Some of the greatest rock rock concerts I ever witnessed were Paul McCartney sound checks. Few touring artists get loose like the former Fab, who warms up for his slick stadium and arena shows with long sets of rock and R&B standards — material that recaptures some of the Beatles' Hamburg-club-era roughness. Over the years, McCartney has repeatedly revisited his musical roots (perhaps most notably on his Choba B CCP act of musical glasnost). Now, in the wake of personal tragedy, having lost the love of his life, McCartney seems to have found some solace in his earliest passions.
The resulting album is a vivid reminder of McCartney's massive natural charm and innate musicality. It's impossible not to be affected by the intimate way in which he invests himself in these primal songs of loss and love, especially "No Other Baby," a minor hit for Chad and Jeremy, and Ricky Nelson's "Lonesome Town." McCartney also successfully tackles two Elvis gems, "All Shook Up" and "I Got Stung." This is timeless teen music performed with youthful abandon but with added adult resonance. Other offerings don't require any context whatsoever — just an open ear — such as his delicious, Cajun-flavored cover of "Brown Eyed Handsome Man" and a tough take on "She Said Yeah." It's a testament to the quality of McCartney's three original songs — the title track, "Try Not to Cry" and "What It Is" — that they don't sound out of place with these short but sweet chestnuts.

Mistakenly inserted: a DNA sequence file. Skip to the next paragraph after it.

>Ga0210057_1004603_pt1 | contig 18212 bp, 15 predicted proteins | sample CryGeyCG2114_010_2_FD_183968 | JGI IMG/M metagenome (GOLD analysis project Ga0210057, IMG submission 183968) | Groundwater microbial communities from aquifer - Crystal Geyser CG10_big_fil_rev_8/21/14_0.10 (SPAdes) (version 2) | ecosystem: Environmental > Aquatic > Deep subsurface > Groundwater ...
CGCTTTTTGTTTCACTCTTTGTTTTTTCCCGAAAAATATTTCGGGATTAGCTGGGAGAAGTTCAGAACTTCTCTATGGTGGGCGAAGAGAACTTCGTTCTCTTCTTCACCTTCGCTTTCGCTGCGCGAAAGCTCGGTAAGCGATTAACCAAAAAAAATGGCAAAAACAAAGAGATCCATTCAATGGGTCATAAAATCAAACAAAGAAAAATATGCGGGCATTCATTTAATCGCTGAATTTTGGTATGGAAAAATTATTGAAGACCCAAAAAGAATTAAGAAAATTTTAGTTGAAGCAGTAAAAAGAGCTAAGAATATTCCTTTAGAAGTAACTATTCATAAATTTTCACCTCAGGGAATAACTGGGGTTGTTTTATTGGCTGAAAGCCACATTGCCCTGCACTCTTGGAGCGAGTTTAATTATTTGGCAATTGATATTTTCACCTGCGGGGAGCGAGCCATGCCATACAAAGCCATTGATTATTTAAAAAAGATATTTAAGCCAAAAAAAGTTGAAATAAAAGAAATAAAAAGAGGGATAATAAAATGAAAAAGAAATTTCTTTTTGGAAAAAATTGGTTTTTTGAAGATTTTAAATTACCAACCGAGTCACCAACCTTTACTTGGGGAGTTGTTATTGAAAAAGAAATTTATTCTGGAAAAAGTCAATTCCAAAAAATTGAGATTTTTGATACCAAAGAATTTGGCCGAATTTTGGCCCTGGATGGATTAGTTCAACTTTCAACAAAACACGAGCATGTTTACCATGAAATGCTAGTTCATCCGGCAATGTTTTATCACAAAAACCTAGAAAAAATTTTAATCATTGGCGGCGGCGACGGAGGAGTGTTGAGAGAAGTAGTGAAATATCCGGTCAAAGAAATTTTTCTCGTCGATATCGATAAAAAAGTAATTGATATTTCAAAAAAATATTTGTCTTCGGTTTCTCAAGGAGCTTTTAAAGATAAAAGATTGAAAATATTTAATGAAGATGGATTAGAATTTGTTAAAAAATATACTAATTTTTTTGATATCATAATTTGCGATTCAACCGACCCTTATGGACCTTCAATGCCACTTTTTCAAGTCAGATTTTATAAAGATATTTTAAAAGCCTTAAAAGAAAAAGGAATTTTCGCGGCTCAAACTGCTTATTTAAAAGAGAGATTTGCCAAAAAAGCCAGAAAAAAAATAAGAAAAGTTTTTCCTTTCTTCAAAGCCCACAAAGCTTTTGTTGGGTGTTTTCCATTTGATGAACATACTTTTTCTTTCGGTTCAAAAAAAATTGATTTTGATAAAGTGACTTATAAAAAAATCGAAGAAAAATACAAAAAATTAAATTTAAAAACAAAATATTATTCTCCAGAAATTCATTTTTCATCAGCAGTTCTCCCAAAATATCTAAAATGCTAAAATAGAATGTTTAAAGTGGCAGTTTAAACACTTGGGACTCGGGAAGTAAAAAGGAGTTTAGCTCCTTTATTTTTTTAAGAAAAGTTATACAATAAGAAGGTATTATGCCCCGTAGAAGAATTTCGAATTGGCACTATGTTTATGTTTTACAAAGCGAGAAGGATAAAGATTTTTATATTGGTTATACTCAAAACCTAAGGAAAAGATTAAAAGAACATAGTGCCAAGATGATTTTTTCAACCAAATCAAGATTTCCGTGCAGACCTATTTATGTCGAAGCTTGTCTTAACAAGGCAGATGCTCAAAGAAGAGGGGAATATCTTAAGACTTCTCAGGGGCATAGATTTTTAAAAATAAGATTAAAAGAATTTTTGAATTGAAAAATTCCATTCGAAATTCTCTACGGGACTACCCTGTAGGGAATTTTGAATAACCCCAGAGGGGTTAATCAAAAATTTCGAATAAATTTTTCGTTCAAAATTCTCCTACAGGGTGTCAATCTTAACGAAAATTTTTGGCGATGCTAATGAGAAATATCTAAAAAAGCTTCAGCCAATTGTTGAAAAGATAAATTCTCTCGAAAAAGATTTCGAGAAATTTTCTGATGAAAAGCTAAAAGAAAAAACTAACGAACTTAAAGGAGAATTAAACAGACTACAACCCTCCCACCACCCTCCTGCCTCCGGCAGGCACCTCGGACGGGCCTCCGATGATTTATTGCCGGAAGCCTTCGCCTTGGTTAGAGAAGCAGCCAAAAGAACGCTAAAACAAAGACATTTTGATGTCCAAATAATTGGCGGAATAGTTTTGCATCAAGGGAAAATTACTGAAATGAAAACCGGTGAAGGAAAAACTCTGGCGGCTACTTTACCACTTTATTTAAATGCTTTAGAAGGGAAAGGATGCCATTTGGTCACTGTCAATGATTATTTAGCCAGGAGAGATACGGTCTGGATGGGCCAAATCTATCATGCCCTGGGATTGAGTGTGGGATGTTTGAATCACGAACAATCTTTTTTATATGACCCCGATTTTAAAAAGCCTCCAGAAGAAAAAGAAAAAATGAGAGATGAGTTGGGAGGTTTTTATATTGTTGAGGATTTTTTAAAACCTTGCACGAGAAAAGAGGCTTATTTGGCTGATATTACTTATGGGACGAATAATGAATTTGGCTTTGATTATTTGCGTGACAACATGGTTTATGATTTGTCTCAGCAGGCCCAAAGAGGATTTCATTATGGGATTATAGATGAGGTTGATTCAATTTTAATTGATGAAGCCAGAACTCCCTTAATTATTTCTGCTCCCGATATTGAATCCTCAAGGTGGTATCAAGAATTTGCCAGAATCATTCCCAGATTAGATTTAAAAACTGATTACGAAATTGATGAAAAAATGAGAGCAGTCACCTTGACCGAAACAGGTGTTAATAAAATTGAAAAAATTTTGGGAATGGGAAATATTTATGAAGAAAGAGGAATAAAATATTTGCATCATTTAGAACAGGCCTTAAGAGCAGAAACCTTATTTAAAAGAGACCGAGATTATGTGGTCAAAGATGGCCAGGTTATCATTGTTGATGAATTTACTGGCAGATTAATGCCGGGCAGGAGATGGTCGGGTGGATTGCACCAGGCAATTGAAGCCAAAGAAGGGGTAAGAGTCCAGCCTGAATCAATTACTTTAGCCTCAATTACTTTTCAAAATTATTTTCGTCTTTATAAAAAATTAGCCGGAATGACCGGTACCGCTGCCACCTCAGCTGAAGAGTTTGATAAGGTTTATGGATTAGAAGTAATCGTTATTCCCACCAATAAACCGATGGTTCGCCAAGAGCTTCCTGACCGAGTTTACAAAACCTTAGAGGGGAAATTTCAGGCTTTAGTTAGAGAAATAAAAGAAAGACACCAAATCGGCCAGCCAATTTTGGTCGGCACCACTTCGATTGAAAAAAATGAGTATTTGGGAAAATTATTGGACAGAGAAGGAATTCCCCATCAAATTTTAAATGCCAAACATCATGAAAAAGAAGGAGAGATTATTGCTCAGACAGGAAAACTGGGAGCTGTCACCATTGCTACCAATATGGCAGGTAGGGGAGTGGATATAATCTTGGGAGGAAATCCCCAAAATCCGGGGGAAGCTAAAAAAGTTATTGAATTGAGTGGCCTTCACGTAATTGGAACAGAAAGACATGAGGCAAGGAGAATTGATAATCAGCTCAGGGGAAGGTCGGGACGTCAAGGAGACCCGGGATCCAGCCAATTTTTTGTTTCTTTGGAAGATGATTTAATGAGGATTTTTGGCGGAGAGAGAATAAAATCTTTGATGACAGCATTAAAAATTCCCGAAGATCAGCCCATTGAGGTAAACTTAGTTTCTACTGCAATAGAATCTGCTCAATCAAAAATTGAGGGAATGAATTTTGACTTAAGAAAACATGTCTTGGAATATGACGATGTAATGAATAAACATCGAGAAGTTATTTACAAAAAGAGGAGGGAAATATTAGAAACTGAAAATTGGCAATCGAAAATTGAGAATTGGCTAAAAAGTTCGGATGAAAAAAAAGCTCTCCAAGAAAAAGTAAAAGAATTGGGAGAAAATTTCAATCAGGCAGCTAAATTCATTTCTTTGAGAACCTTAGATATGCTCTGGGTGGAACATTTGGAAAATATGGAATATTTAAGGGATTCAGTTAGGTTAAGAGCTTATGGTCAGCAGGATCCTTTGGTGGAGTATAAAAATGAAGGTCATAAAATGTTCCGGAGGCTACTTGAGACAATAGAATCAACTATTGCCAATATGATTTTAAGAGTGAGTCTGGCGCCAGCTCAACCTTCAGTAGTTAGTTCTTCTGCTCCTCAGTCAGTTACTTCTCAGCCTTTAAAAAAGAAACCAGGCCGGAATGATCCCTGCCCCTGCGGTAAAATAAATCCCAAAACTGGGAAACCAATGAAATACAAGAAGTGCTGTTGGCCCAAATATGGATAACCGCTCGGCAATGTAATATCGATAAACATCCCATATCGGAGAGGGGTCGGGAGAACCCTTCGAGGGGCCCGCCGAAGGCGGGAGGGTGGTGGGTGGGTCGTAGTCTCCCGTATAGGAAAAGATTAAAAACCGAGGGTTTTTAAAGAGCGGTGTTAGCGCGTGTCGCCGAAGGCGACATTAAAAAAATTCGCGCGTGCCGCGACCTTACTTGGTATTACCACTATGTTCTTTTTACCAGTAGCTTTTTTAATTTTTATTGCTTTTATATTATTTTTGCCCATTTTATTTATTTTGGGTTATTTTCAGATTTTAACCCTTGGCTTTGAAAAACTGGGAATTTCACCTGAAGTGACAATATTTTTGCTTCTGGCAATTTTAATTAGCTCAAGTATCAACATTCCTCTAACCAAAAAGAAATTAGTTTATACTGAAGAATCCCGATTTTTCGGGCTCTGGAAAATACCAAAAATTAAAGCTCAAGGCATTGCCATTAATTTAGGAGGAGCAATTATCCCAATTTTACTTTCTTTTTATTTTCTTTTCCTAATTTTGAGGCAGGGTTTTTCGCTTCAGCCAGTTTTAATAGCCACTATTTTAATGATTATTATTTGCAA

Run Devil Run — produced by McCartney with Chris Thomas and featuring backing by, among others, Pink Floyd guitarist David Gilmour and Deep Purple drummer Ian Paice — is simultaneously heartbreaking and life affirming. It's a hint that the upbeat optimism that has caused this man to so often be critically undervalued is tied to the same strength that is seeing him through. As for the rest of us, we get a great, unpretentious rock & roll record into the bargain.